In 1984, why is writing in his diary such a dangerous project?
As the initial chapter of this monumental text makes clear, Winston Smith is writing in a world where every single move and action of citizens is scrutinised and examined for any deviant behaviour. The results of indulging in such behaviour will be instantaneous and ruthless, as the references to numerous citizens being vapourised make clear. In addition, the possession of a diary is something that Winston himself recognises could land him in considerable trouble, as it is an object that comes from history and is not owned by the majority of people.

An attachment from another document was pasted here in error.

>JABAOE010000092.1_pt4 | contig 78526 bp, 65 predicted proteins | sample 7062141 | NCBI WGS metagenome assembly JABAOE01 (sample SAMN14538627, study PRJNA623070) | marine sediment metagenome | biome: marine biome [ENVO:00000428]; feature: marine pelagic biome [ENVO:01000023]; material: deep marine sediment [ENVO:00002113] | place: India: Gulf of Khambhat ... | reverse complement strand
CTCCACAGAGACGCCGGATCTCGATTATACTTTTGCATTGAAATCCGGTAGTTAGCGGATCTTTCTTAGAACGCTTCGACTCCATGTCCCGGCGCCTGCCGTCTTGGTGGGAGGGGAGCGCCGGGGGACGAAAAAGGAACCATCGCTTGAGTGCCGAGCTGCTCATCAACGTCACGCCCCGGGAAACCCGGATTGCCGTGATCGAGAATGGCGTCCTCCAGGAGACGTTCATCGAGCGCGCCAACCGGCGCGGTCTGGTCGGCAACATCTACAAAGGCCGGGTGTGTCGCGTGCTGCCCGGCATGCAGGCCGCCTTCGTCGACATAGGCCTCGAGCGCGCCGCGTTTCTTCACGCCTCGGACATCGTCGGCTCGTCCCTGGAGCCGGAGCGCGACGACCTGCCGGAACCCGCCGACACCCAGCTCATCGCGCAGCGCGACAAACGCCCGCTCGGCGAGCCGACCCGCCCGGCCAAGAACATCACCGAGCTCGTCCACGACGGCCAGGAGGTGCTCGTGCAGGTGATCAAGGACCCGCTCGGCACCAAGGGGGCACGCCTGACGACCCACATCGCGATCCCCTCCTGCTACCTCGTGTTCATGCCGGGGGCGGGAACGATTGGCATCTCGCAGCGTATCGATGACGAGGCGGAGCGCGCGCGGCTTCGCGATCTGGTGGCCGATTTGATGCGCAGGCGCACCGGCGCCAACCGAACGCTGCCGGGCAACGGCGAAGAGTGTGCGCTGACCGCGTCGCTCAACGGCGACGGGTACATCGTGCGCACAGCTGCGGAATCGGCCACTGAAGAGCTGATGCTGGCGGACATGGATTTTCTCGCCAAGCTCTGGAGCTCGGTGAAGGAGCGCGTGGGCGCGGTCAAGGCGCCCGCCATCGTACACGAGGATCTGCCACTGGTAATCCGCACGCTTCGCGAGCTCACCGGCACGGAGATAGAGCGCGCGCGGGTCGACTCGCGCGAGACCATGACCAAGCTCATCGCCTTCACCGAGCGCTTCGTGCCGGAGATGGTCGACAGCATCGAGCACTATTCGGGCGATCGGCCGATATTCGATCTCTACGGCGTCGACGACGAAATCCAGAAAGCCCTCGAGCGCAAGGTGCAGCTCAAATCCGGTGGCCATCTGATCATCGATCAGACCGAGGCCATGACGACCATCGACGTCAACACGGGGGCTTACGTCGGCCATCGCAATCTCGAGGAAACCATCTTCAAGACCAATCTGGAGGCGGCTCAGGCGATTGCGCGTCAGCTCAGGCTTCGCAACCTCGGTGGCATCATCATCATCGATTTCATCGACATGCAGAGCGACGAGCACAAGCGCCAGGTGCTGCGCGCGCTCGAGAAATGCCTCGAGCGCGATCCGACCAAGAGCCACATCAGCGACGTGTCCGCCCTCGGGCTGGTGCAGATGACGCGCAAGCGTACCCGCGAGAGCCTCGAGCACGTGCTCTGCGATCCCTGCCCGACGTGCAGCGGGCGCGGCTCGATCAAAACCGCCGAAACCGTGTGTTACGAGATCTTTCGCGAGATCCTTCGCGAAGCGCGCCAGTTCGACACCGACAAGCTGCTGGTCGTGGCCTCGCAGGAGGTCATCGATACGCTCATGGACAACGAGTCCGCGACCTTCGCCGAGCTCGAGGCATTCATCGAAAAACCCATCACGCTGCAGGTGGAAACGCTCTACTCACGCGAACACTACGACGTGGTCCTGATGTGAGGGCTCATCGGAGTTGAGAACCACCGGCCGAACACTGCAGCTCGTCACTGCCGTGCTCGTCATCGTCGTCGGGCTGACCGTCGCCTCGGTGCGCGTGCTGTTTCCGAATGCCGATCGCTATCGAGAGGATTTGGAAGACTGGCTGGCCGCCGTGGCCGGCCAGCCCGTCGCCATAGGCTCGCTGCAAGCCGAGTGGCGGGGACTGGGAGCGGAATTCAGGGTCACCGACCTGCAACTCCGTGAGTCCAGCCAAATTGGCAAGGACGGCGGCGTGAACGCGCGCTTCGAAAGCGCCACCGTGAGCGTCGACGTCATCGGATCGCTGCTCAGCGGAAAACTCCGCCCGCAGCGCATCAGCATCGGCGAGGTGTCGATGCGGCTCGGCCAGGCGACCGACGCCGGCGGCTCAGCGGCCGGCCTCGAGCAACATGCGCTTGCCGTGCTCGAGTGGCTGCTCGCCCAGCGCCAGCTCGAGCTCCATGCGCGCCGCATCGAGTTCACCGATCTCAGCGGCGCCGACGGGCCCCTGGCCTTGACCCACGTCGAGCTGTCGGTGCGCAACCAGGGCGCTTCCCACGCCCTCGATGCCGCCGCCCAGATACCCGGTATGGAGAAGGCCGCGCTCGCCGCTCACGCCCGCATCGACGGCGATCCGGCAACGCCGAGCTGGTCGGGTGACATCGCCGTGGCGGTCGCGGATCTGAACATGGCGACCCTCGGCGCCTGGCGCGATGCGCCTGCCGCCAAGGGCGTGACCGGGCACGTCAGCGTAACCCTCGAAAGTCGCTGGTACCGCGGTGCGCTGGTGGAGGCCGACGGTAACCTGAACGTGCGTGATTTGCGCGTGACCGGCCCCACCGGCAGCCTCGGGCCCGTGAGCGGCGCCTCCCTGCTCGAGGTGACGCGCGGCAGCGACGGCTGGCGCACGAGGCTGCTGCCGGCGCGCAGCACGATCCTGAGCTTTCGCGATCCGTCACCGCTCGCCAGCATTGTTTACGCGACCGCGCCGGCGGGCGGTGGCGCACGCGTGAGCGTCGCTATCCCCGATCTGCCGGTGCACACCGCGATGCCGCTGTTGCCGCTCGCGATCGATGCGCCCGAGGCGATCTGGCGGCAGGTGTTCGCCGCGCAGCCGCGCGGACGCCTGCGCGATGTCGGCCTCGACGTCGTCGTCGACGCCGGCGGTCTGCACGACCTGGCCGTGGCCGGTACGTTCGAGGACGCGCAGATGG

Living in such an environment when the Thought Police are believed to be able to enter your thoughts and detect rebellious people, writing your thoughts and subversive ideas down in a diary that may be found and used against you is foolhardy in the extreme. To consider how a rebellion might be mounted in your mind is one thing, but to openly write about it and entertain such notions in written form, which could be discovered, would be a suicidal act.